“Ginni Thomas has long stretched our idea of what a spouse of a non-partisan Supreme Court justice should be,” ABC's Sharyn Alfonsi contended, explaining: “A long-time conservative activist, she now heads Liberty Central, an advocacy group opposing what she characterizes as the leftist tyranny of President Obama.”
On CBS, Jan Crawford declared the wife of Supreme Court Justice Clarence Thomas “has come under scrutiny” because “she formed a grass-roots conservative group and speaks at Tea Party conventions.” NBC's Andrea Mitchell echoed: “Recently, Virginia Thomas has emerged as a high-profile Tea Party activist and skilled fundraiser,” calling that “an unusually partisan role for a Supreme Court spouse, as the New York Times wrote on the 19th anniversary of the hearings, the same morning Mrs. Thomas called Anita Hill.”
Keith Olbermann on Wednesday called for Supreme Court Justice Clarence Thomas to resign.
Thomas's wife Virginia runs a political organization called Liberty Central which at this point has not revealed who its donors are.
"She is a living, breathing, appearance of a conflict of interest," whined Olbermann during Wednesday's "Countdown."
"Either she must reveal the names of her donors and everyone employed by, affiliated with or donating to or donated to by Liberty Central, or Justice Thomas must resign from the Supreme Court" (video follows with transcript and commentary):
Media outlets from CNN to NPR to the Washington Post have picked up on the Los Angeles Times story suggesting there could be conflicts of interest for Virginia Thomas to start her group Liberty Central while she's married to Justice Clarence Thomas. But none have attacked the couple like leftist talk-show host Mike Malloy did on his syndicated radio show Monday night.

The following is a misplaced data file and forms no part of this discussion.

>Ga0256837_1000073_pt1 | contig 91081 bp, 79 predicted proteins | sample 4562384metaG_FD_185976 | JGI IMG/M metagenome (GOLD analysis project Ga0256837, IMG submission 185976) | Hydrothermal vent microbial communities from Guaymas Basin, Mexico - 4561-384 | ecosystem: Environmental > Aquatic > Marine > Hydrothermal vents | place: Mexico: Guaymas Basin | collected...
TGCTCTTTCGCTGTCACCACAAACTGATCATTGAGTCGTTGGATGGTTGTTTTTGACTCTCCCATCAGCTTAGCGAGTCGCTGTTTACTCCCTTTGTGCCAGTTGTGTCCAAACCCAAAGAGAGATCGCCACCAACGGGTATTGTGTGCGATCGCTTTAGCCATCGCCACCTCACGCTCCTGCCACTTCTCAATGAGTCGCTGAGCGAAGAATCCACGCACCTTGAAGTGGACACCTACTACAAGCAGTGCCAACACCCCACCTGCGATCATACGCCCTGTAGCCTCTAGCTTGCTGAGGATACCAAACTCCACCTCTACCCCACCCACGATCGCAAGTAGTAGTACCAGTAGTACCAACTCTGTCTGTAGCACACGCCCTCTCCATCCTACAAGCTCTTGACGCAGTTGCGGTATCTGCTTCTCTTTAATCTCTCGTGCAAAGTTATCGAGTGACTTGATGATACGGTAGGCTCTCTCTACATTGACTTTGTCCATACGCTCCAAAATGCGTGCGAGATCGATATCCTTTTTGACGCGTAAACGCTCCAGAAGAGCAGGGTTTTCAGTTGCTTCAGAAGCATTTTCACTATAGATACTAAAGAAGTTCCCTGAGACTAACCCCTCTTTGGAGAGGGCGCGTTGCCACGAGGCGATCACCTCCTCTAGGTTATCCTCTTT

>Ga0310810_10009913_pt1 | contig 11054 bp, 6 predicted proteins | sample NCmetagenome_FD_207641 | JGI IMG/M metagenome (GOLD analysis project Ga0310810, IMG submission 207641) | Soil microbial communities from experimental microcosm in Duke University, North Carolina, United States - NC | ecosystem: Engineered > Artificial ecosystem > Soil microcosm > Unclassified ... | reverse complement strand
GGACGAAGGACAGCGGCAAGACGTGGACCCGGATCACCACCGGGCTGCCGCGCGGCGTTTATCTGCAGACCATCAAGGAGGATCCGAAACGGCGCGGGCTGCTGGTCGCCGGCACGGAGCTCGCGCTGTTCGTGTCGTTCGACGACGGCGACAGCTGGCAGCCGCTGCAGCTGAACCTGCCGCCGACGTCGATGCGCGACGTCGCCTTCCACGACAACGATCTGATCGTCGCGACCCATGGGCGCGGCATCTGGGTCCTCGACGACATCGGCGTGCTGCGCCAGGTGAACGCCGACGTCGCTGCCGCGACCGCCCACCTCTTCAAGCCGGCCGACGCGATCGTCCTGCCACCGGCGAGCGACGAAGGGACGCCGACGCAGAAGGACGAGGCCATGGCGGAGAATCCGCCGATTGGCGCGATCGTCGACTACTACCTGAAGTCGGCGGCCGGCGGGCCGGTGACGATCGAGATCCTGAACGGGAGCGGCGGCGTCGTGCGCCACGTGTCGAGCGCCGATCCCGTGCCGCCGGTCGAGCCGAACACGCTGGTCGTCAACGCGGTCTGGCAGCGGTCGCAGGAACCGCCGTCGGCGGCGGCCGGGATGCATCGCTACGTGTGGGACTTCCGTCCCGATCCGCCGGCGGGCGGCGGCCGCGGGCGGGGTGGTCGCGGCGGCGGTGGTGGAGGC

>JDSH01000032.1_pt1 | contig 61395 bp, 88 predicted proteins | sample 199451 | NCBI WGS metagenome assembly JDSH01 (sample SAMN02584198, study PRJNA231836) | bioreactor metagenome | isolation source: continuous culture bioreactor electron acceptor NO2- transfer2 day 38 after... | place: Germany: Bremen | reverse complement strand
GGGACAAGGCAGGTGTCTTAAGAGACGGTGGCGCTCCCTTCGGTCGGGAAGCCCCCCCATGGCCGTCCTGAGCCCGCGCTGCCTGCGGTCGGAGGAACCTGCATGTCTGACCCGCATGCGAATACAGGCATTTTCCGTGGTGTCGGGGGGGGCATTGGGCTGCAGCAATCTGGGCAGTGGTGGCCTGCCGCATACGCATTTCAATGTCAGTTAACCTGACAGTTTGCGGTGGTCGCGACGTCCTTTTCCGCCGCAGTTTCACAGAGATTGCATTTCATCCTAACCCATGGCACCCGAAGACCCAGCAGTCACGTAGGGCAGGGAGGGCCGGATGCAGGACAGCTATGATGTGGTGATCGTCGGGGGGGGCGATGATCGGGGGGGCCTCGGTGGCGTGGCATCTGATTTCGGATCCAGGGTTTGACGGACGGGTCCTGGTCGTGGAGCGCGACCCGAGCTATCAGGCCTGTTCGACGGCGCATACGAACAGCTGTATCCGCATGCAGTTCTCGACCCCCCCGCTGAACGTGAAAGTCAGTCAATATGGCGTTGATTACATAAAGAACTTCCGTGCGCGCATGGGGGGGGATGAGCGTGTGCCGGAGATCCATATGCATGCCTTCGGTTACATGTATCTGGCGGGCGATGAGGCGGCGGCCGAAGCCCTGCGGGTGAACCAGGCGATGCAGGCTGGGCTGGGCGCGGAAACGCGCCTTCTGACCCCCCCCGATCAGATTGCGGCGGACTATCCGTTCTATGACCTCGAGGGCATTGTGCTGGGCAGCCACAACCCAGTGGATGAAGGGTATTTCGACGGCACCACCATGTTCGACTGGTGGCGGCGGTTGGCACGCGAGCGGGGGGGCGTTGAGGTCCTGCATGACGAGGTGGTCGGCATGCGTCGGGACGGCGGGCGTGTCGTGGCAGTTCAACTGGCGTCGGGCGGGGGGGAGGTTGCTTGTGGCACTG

Malloy called Justice Thomas a "Nazi" and a "house negro" who slavishly imitates Antonin Scalia and his wife was "an ignorant son of a bitch." At his strangest, Malloy claimed Justice Thomas has never authored a majority opinion for the high court. (In truth, he's written at least 140.)
He seemed race-obsessed as he claimed the "teabaggers" were racist, that they would object once they discovered "She’s a very, very, very, very, very white Omaha, Nebraska woman married to a very, very, very, very black South Georgia man." He began (click here for audio):
On Sunday's Newsroom, CNN senior legal analyst Jeffrey Toobin disputed the conclusion of the Los Angeles Times on the apparently shocking new political initiative of Clarence Thomas's wife Virginia Thomas, that it "could give rise to conflicts of interest for her husband...as it tests the norms for judicial spouses." Toobin defended Mrs. Thomas' grassroots conservative work.
Anchor Don Lemon brought on the senior legal analyst just before the bottom of the 10 pm Eastern hour to discuss Kathleen Hennessey's article in the Sunday L.A. Times, titled "Justice's wife launches 'tea party' group." The Times writer indicated that Mrs. Thomas' new organization somehow risked the partiality of the Court, as indicated in the article’s subtitle, "The nonprofit run by Virginia Thomas, wife of Supreme Court Justice Clarence Thomas, is likely to test notions of political impartiality for the court." She continued later that "the move by Virginia Thomas, 52, into the front lines of politics stands in marked contrast to the rarefied culture of the nation's highest court, which normally prizes the appearance of nonpartisanship and a distance from the fisticuffs of the politics of the day."